I believed in non-violence and was repeatedly heat broken by the death of my peers from drinking and driving accidents. My poems seemed to catch what we all felt—shock and profound sadness. And a deep hope that the soul lived on free of suffering.

During this time of trouble, my writing saved my life. It allowed me to blow up without hurting anyone, or question life without having someone else’s solutions pushed upon me. I could ask questions of the universe and work out some answers that made sense—maybe only to me.

While I was doing all this I felt lost, but something outstanding came of it. I found my writing voice

I’ll never quit writing and my breaks are usually short because those feelings still come out of nowhere and when they do I pick up a pen.

Ever use your writing as a form of therapy or simply to vent? I highly recommend it.

IWSG 36: Caves Around British Columbia

This post was written for the Insecure Writer’s Support Group where we share our encouragement or insecurities on the first Wednesday of the month, to join the group or find out more click here.

~~~oOo~~~

What is the weirdest/coolest thing I ever had to research for a story?

My answer: The caves in BC.

I did quite a bit of research for a little piece called: Mirrors of Ash.

The world building:

There wasn’t too much world building. The majority of the setting was either underground or following a road that leaves my hometown and loops back after several miles. I took the liberty of creating a mountainside called Swallow’s Cliff that could be seen from that loopy road.

Underground:

I’ve never been underground. Well, that’s not exactly true. I’ve been in a basement, the SkyTrain when it traveled into downtown Vancouver, the lower floors of a store or mall. But I’d never gone into a mine, or followed a cave into a mountain.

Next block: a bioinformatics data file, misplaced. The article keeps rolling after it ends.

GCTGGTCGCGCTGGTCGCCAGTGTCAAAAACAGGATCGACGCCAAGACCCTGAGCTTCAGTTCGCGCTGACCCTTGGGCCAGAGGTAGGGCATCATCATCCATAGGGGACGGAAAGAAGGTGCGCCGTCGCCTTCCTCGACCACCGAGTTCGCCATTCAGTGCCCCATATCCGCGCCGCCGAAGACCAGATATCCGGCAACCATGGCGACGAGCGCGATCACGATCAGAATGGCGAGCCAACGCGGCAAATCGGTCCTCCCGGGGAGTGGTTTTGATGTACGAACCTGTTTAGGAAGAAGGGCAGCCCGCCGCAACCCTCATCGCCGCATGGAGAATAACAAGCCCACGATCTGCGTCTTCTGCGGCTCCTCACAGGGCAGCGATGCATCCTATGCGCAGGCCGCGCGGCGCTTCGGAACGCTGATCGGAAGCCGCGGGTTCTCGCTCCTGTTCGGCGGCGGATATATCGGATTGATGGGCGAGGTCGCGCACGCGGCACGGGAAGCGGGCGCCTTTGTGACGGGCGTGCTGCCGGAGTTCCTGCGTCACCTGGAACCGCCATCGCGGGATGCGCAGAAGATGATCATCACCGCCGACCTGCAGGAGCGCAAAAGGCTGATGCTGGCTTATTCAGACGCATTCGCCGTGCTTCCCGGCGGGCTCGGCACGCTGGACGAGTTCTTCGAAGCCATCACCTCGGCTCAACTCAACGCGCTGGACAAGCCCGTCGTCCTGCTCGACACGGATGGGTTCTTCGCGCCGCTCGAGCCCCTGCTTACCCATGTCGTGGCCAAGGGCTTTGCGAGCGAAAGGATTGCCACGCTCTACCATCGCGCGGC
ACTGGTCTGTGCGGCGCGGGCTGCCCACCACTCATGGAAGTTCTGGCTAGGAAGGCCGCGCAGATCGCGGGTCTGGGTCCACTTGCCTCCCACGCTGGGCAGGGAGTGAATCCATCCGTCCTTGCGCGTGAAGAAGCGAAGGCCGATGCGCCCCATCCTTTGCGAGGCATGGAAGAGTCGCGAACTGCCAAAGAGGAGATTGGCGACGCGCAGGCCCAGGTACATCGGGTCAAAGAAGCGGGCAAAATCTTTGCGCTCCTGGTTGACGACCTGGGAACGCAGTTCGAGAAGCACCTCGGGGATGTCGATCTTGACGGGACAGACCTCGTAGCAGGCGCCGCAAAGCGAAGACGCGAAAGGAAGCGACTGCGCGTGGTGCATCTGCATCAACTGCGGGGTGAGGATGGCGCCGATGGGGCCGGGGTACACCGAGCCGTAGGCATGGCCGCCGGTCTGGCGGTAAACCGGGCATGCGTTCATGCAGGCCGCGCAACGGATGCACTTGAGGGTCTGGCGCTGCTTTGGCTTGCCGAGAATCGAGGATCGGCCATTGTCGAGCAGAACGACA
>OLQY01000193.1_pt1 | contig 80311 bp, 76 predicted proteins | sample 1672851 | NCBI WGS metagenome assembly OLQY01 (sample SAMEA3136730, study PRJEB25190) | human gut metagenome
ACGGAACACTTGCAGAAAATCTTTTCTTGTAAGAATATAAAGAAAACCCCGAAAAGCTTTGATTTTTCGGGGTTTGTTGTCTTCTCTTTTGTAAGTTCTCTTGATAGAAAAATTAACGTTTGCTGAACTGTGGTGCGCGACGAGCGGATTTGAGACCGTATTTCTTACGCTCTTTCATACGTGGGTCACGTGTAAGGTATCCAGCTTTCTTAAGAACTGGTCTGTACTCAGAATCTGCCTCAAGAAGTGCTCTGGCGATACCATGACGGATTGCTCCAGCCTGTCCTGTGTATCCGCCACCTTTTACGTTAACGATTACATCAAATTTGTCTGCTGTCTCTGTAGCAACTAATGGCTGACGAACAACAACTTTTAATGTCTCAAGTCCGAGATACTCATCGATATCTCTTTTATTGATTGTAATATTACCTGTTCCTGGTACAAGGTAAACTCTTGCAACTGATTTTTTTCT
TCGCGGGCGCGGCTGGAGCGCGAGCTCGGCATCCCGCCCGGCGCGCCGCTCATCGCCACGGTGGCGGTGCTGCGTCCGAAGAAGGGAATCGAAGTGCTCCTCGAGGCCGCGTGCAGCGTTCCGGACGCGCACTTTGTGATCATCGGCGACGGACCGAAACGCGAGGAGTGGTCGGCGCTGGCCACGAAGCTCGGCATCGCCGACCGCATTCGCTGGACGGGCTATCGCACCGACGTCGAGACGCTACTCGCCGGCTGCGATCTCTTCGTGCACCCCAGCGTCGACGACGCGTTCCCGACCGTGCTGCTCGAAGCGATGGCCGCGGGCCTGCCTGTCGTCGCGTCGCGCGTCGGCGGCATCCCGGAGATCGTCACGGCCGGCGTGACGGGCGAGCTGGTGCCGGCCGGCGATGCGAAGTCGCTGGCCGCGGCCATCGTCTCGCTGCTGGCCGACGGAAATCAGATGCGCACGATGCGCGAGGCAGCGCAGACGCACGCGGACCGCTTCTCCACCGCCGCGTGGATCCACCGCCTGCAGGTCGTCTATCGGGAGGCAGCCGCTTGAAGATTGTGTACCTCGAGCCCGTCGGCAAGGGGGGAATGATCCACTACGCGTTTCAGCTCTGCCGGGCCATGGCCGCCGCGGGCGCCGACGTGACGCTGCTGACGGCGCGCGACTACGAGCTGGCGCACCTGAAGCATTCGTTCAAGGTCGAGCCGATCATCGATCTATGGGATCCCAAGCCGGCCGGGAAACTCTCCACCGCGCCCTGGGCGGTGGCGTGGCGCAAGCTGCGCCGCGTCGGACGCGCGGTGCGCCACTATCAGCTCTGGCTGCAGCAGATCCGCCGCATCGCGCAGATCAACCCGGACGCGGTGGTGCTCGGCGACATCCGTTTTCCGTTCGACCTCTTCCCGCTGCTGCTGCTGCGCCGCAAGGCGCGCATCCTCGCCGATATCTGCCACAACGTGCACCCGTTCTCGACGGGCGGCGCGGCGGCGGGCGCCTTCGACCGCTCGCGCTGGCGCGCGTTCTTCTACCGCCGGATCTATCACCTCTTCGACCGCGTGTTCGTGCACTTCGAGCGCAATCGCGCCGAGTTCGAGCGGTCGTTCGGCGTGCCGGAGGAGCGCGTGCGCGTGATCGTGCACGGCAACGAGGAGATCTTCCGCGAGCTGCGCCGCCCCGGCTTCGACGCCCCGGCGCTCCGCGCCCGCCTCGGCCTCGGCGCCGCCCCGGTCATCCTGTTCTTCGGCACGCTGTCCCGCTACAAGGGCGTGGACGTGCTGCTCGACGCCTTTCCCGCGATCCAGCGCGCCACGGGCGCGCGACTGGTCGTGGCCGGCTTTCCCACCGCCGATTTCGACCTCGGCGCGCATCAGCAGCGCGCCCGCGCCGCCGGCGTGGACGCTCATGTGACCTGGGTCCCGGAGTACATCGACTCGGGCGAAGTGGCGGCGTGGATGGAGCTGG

Luna Farris, my hero, not only goes deep underground, she goes back to her old childhood playground–the caves of Swallow’s Cliff. However this round she goes deeper than ever before to face a family nemisis.

Since I’ve never felt the need or curiosity to do this, I had some research to do. I found YouTube posts on the local caves around my neck of the woods. I’d watch one in the dark to get into the right state of mind.

Skaha Caves/Fissure in Pentiction.

Cody Caves Provincial Park

Not for me

I actually felt claustrophobic as my character worked her way through the gaps; and not being as thin as she was, I knew I wasn’t as physically fit either.

Luna used earbuds and listened to music as she move within mountain but I listened sounds of a cave. It bumped up my imagination as Luna squeezed into places that I wouldn’t dare go.

Sounds of a Cave

Other tidbits of research

  • I looked up some detail about shotguns
  • That the name Faris meant Knight (I was torn between Faris and St George.)
  • Swallow banks (Just because they looked cool and I wanted labyrinth of sorts that my hero needed to work through to find her prey.

FYI:

Still like listening to the sounds of caves as I work. It helps me focus on the story and not be distracted by all the going-ons within the house. Lucky discovery that.

Checking out all the posts

I’m looking forward to the other posts this month. So curious on what all of you discovered. No doubt, I’ll be taking notes are more than one subject. Thanks in advance.